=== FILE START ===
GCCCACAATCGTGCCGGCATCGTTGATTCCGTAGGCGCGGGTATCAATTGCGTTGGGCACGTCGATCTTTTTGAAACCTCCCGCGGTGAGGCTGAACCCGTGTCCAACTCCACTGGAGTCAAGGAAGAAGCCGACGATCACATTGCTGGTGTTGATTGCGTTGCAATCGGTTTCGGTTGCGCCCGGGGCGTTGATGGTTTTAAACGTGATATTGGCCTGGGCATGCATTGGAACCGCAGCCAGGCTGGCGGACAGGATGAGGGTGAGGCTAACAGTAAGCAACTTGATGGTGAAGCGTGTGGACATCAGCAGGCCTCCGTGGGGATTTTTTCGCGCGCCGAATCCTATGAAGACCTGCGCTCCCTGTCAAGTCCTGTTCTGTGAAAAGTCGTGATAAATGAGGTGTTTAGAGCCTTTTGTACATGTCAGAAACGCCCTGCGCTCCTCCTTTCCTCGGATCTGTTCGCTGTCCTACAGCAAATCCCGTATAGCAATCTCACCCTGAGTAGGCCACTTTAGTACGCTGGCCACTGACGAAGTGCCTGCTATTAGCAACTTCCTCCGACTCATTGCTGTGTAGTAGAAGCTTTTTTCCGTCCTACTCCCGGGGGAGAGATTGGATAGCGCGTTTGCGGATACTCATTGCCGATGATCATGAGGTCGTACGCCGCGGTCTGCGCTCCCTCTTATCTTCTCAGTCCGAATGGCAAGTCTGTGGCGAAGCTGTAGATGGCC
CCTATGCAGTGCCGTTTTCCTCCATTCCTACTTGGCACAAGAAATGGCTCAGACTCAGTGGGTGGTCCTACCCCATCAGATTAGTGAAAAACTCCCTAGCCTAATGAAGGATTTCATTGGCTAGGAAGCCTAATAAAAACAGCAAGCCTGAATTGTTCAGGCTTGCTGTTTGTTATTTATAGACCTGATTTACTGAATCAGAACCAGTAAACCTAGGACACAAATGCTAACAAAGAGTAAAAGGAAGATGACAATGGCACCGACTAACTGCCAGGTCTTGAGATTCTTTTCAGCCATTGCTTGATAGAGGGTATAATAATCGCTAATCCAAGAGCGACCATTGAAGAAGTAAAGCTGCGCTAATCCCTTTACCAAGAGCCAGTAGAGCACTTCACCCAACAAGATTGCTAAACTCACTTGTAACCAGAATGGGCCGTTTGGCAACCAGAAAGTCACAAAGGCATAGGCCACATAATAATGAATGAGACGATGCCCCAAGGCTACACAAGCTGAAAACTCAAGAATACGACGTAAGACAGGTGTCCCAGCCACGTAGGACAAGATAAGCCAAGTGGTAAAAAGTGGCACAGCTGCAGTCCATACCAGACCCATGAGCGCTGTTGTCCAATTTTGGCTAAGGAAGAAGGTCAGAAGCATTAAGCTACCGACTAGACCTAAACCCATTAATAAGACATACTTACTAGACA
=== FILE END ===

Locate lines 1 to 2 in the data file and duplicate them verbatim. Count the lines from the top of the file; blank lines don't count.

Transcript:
GCCCACAATCGTGCCGGCATCGTTGATTCCGTAGGCGCGGGTATCAATTGCGTTGGGCACGTCGATCTTTTTGAAACCTCCCGCGGTGAGGCTGAACCCGTGTCCAACTCCACTGGAGTCAAGGAAGAAGCCGACGATCACATTGCTGGTGTTGATTGCGTTGCAATCGGTTTCGGTTGCGCCCGGGGCGTTGATGGTTTTAAACGTGATATTGGCCTGGGCATGCATTGGAACCGCAGCCAGGCTGGCGGACAGGATGAGGGTGAGGCTAACAGTAAGCAACTTGATGGTGAAGCGTGTGGACATCAGCAGGCCTCCGTGGGGATTTTTTCGCGCGCCGAATCCTATGAAGACCTGCGCTCCCTGTCAAGTCCTGTTCTGTGAAAAGTCGTGATAAATGAGGTGTTTAGAGCCTTTTGTACATGTCAGAAACGCCCTGCGCTCCTCCTTTCCTCGGATCTGTTCGCTGTCCTACAGCAAATCCCGTATAGCAATCTCACCCTGAGTAGGCCACTTTAGTACGCTGGCCACTGACGAAGTGCCTGCTATTAGCAACTTCCTCCGACTCATTGCTGTGTAGTAGAAGCTTTTTTCCGTCCTACTCCCGGGGGAGAGATTGGATAGCGCGTTTGCGGATACTCATTGCCGATGATCATGAGGTCGTACGCCGCGGTCTGCGCTCCCTCTTATCTTCTCAGTCCGAATGGCAAGTCTGTGGCGAAGCTGTAGATGGCC
CCTATGCAGTGCCGTTTTCCTCCATTCCTACTTGGCACAAGAAATGGCTCAGACTCAGTGGGTGGTCCTACCCCATCAGATTAGTGAAAAACTCCCTAGCCTAATGAAGGATTTCATTGGCTAGGAAGCCTAATAAAAACAGCAAGCCTGAATTGTTCAGGCTTGCTGTTTGTTATTTATAGACCTGATTTACTGAATCAGAACCAGTAAACCTAGGACACAAATGCTAACAAAGAGTAAAAGGAAGATGACAATGGCACCGACTAACTGCCAGGTCTTGAGATTCTTTTCAGCCATTGCTTGATAGAGGGTATAATAATCGCTAATCCAAGAGCGACCATTGAAGAAGTAAAGCTGCGCTAATCCCTTTACCAAGAGCCAGTAGAGCACTTCACCCAACAAGATTGCTAAACTCACTTGTAACCAGAATGGGCCGTTTGGCAACCAGAAAGTCACAAAGGCATAGGCCACATAATAATGAATGAGACGATGCCCCAAGGCTACACAAGCTGAAAACTCAAGAATACGACGTAAGACAGGTGTCCCAGCCACGTAGGACAAGATAAGCCAAGTGGTAAAAAGTGGCACAGCTGCAGTCCATACCAGACCCATGAGCGCTGTTGTCCAATTTTGGCTAAGGAAGAAGGTCAGAAGCATTAAGCTACCGACTAGACCTAAACCCATTAATAAGACATACTTACTAGACA